The Israelites were Arab tribe in Yemen speaking Old Arabic language and they wrote it at some stage in the ancient South Arabian script called “Musnad” till 1460 BC. The Arabic language of the Israelite changed substantially from the original Arabic language of other Yemenis and Arabs during the 430 years stay of the Israelites in Ethiopia from 1876 BC to 1446 BC.
Whether the Musnad scripts came to Arabia from Africa or the other way around is not yet certainly known. The South Arabian script became extinct immediately after Islam, now it only survives as Ge’ez scripts in Ethiopia and Eritrea. This fact supports the hypothesis that the Musnad scripts originated in Ethiopia.
The Israelite were not called Hebrew (Ebri) before they invaded Canaan in 1400 BC, they were still called by others and by themselves Arbi “Arabs”. Many Israelite after the death of Moses refused to join the invasion of Canaan and preferred to remain in their original homeland of Yemen and Asir (now in Saudi Arabia); and they either continued normal life as it was before the Scriptures or followed the original teachings of Moses which was not yet called Judaism.
Only after the majority of Arab Israelite colonized Canaan and intermarried with Canaanite and other tribes they called themselves Ebri (Hebrew) and they were using their Arabic language but with scripts derived from Phoenician scripts. Marriage from non-Israelite tribes was still allowed till the Turkic Jews came and cancelled them with newly inserted codes in 530 BC to allow them to become Israelite and multiply.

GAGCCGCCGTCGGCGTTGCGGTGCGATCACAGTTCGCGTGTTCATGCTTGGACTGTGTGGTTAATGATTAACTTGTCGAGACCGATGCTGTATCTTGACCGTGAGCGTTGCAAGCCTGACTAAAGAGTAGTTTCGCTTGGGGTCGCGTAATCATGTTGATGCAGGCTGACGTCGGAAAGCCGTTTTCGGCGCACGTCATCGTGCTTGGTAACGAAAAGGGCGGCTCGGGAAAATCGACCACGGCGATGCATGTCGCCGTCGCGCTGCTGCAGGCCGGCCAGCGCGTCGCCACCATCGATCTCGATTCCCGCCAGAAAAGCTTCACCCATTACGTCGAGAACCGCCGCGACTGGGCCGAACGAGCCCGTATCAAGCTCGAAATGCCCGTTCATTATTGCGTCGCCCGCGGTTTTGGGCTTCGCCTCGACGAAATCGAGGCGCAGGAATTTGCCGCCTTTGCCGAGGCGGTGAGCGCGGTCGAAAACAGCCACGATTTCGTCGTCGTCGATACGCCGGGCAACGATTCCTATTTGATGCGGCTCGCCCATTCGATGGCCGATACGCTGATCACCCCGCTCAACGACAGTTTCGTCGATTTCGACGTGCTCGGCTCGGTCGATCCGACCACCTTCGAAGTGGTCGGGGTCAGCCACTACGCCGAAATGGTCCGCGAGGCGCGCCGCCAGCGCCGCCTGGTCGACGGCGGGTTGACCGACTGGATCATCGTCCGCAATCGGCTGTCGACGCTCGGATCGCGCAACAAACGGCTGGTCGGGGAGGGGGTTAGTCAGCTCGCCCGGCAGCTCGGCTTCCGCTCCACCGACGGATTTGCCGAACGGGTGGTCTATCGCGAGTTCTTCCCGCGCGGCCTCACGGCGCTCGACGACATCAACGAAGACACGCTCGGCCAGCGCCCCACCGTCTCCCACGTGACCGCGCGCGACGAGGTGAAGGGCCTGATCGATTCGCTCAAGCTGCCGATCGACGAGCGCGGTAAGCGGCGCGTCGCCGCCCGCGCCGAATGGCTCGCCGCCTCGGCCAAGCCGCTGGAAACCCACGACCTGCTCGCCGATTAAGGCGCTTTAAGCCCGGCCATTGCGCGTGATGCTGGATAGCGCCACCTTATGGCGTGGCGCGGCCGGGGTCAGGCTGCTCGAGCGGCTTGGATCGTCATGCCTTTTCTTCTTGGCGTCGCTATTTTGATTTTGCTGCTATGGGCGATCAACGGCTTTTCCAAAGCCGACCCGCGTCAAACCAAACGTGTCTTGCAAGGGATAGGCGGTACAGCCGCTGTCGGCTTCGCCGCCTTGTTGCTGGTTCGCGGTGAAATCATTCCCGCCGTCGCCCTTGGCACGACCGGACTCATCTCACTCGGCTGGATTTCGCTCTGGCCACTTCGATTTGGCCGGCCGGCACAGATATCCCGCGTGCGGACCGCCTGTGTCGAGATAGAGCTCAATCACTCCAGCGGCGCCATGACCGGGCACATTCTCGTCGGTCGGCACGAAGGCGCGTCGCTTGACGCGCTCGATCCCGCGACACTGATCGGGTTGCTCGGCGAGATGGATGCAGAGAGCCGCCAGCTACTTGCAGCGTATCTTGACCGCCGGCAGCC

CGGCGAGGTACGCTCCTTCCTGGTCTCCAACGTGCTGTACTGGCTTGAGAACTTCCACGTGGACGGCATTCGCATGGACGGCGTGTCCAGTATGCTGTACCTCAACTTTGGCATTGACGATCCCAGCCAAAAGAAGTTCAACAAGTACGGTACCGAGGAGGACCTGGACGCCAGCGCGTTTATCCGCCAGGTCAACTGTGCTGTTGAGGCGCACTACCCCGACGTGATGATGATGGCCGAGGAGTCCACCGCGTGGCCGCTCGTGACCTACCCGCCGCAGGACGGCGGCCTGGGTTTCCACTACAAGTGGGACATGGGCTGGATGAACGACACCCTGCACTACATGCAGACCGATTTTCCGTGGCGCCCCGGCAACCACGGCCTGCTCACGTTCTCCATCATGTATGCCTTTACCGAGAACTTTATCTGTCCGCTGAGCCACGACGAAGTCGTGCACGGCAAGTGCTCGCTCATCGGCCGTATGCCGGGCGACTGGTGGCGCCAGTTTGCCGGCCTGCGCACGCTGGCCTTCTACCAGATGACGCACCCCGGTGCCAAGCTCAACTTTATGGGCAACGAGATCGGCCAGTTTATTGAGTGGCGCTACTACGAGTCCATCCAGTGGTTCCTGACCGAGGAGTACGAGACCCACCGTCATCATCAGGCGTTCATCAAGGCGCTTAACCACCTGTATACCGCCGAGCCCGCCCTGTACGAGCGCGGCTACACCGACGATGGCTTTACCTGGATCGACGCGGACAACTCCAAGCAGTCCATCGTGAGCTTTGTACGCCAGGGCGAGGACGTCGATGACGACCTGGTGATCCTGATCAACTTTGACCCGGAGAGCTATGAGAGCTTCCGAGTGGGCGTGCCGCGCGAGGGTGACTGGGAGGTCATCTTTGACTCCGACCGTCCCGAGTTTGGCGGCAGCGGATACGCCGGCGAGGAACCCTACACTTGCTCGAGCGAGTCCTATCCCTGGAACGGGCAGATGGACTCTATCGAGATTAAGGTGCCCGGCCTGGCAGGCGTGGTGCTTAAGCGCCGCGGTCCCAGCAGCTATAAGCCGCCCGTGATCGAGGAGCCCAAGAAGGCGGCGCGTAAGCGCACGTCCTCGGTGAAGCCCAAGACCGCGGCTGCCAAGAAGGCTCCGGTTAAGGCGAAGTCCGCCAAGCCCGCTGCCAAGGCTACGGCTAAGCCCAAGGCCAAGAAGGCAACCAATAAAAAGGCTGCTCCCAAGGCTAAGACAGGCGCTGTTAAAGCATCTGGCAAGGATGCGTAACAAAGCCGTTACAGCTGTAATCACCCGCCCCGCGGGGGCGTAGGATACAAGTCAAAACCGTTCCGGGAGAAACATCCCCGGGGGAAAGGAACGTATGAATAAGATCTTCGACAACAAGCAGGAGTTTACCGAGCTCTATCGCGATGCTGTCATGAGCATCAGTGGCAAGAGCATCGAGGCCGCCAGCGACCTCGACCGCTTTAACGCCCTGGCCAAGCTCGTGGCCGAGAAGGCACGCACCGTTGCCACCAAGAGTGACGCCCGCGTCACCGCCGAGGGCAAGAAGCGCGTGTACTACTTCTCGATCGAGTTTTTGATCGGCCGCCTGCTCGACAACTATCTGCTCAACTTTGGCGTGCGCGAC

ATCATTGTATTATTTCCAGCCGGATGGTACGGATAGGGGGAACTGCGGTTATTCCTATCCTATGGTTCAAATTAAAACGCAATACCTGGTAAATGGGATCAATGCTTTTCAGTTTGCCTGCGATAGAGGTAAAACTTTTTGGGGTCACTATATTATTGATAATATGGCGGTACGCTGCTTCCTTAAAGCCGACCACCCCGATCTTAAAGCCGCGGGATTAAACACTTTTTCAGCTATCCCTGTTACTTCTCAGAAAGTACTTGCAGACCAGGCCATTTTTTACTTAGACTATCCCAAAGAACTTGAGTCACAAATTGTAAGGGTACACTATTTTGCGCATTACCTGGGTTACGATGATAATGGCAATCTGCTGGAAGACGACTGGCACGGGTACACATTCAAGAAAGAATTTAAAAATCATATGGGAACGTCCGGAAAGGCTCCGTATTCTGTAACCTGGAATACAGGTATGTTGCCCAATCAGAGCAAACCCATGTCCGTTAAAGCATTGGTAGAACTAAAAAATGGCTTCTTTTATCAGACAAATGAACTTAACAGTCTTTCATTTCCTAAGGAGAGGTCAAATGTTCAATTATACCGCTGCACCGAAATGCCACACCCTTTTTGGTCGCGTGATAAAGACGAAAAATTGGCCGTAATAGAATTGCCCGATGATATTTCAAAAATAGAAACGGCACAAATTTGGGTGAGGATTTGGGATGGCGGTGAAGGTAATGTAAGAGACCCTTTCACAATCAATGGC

The oldest found Hebrew inscriptions date to 1000 BC only. The Paleo-Hebrew alphabet is only a variant of the Phoenician alphabet. The Arabic language of Israelite in Canaan continued to borrow heavily from the Canaanites and Phoenician. After sometime they called the new hybrid language Ancient Hebrew language, and its scripts continued to develop even further with the later Turkic Persian influence and beyond 530 BC.
The extinction of the Ancient South Arabian script “Musnad” in 660 AD was deliberate act from Turkic Jews who controlled the remaining Hebrew Israelite minority. They influenced the Arabs to write the Holy Quran in a newly developed script borrowed from Nabataean language from North Arabia, and the Arabs ignored the ancient and well developed and widely used script of South Arabian “Musnad”.
The History of the origins and developments of the Hebrew language is another well-kept secret and shrouded with myths. Sure this history can reveal the secrets of the Israelites, Jews, and Hebrew Bible.